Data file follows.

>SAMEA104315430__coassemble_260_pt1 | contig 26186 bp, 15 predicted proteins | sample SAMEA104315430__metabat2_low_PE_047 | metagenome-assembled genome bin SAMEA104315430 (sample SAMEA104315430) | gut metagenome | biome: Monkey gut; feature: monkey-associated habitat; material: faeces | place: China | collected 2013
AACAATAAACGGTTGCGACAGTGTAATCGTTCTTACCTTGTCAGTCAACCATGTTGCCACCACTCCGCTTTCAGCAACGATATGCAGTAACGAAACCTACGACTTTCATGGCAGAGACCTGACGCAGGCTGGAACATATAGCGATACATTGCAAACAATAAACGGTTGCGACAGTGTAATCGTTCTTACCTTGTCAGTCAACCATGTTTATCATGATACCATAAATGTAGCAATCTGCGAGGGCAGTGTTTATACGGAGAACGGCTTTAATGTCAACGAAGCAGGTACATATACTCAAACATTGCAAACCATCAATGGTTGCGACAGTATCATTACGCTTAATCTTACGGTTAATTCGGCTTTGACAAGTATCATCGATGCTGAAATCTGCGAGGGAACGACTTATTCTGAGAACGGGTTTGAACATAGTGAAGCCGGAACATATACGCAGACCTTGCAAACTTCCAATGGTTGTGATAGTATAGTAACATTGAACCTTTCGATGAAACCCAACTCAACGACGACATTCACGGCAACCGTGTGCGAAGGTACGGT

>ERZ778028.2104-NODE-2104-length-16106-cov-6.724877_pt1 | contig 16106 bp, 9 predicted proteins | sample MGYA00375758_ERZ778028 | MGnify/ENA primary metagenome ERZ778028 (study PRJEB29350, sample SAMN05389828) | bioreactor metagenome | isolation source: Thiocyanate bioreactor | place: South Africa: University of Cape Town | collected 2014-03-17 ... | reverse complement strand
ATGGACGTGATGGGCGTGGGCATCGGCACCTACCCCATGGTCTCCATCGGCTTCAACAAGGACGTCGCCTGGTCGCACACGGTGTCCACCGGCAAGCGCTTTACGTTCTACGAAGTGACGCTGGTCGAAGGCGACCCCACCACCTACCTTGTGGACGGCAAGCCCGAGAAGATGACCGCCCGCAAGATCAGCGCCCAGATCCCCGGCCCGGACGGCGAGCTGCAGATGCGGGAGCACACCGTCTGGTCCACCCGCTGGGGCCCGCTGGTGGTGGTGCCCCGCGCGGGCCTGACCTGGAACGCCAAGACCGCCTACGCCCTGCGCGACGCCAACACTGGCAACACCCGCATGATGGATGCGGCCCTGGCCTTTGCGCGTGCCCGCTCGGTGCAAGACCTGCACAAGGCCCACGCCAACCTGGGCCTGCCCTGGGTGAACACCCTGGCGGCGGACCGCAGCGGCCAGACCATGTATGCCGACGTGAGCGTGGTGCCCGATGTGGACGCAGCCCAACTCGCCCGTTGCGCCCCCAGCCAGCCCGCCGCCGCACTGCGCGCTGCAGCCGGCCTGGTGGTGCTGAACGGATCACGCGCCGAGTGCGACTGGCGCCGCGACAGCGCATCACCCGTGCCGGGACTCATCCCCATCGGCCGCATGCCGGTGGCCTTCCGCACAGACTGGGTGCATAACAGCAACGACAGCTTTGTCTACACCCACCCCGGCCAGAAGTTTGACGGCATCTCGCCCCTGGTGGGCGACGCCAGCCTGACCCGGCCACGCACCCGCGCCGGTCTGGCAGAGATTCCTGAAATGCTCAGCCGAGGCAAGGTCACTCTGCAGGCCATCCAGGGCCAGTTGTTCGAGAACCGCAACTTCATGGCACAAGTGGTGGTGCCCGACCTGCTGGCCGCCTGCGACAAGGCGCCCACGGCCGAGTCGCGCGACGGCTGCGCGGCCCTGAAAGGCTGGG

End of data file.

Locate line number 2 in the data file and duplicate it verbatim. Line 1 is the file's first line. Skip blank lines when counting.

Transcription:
AACAATAAACGGTTGCGACAGTGTAATCGTTCTTACCTTGTCAGTCAACCATGTTGCCACCACTCCGCTTTCAGCAACGATATGCAGTAACGAAACCTACGACTTTCATGGCAGAGACCTGACGCAGGCTGGAACATATAGCGATACATTGCAAACAATAAACGGTTGCGACAGTGTAATCGTTCTTACCTTGTCAGTCAACCATGTTTATCATGATACCATAAATGTAGCAATCTGCGAGGGCAGTGTTTATACGGAGAACGGCTTTAATGTCAACGAAGCAGGTACATATACTCAAACATTGCAAACCATCAATGGTTGCGACAGTATCATTACGCTTAATCTTACGGTTAATTCGGCTTTGACAAGTATCATCGATGCTGAAATCTGCGAGGGAACGACTTATTCTGAGAACGGGTTTGAACATAGTGAAGCCGGAACATATACGCAGACCTTGCAAACTTCCAATGGTTGTGATAGTATAGTAACATTGAACCTTTCGATGAAACCCAACTCAACGACGACATTCACGGCAACCGTGTGCGAAGGTACGGT